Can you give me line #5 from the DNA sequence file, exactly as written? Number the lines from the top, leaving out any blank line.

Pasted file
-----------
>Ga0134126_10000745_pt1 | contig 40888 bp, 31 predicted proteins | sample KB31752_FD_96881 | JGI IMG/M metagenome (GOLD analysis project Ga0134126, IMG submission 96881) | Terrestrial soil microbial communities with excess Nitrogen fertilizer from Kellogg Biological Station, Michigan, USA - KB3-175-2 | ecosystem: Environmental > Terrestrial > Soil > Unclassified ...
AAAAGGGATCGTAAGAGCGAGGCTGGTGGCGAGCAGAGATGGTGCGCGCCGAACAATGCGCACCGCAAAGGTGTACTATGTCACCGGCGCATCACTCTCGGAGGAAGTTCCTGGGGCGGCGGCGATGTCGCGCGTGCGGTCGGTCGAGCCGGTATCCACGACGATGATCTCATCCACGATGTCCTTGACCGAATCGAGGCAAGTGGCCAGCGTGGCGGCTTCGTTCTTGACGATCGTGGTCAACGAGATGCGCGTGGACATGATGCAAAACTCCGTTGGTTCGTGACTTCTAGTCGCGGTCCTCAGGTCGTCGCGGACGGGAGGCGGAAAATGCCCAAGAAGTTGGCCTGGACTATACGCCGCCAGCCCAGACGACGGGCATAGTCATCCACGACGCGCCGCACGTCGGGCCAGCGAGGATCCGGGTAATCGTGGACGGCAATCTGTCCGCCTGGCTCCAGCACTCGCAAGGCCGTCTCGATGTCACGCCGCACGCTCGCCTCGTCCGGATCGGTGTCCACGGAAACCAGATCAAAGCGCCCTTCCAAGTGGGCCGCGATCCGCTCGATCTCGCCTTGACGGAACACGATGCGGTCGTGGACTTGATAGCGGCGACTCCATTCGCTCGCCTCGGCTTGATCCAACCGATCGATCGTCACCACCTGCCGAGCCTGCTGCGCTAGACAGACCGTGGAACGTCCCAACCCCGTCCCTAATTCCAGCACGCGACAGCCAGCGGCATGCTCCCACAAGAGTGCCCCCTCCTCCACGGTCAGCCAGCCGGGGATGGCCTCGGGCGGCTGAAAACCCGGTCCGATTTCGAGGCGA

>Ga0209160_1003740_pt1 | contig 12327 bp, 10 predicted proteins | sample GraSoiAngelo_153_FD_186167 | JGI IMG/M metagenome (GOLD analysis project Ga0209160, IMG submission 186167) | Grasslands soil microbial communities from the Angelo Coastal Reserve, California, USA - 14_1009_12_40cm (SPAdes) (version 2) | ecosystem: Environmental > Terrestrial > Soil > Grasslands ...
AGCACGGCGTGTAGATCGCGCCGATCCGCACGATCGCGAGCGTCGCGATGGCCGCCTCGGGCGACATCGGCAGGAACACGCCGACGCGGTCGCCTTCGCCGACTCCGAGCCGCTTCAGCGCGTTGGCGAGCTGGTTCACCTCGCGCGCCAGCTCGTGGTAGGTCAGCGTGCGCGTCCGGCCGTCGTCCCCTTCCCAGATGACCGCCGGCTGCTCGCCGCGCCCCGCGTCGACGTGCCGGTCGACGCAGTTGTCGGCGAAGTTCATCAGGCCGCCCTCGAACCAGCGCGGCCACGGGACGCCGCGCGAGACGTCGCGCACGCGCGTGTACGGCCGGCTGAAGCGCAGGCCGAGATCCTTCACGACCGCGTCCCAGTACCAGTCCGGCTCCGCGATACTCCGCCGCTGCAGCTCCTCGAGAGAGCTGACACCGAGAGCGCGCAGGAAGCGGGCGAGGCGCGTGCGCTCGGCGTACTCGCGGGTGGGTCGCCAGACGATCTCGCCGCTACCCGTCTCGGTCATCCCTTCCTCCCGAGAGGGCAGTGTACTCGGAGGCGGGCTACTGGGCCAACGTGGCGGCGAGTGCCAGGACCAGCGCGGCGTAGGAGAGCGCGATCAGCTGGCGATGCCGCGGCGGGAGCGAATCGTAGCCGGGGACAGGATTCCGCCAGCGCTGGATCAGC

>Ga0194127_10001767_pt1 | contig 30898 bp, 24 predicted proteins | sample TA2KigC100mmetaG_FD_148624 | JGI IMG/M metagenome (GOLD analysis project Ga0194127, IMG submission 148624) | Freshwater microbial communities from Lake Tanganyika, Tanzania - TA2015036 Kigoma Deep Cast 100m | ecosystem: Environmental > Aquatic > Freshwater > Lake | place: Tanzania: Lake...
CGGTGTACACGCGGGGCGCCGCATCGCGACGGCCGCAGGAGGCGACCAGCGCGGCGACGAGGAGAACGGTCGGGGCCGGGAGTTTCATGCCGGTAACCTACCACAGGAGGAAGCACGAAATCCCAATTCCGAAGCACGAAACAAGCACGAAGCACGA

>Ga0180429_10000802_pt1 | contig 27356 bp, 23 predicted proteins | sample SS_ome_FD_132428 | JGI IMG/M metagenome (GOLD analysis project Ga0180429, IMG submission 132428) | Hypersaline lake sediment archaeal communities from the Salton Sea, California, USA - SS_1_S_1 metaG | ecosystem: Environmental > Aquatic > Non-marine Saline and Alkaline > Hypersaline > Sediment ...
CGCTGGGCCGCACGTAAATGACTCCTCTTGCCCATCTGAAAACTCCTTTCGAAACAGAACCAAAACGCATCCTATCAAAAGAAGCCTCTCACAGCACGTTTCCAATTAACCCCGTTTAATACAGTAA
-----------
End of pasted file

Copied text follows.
>Ga0194127_10001767_pt1 | contig 30898 bp, 24 predicted proteins | sample TA2KigC100mmetaG_FD_148624 | JGI IMG/M metagenome (GOLD analysis project Ga0194127, IMG submission 148624) | Freshwater microbial communities from Lake Tanganyika, Tanzania - TA2015036 Kigoma Deep Cast 100m | ecosystem: Environmental > Aquatic > Freshwater > Lake | place: Tanzania: Lake...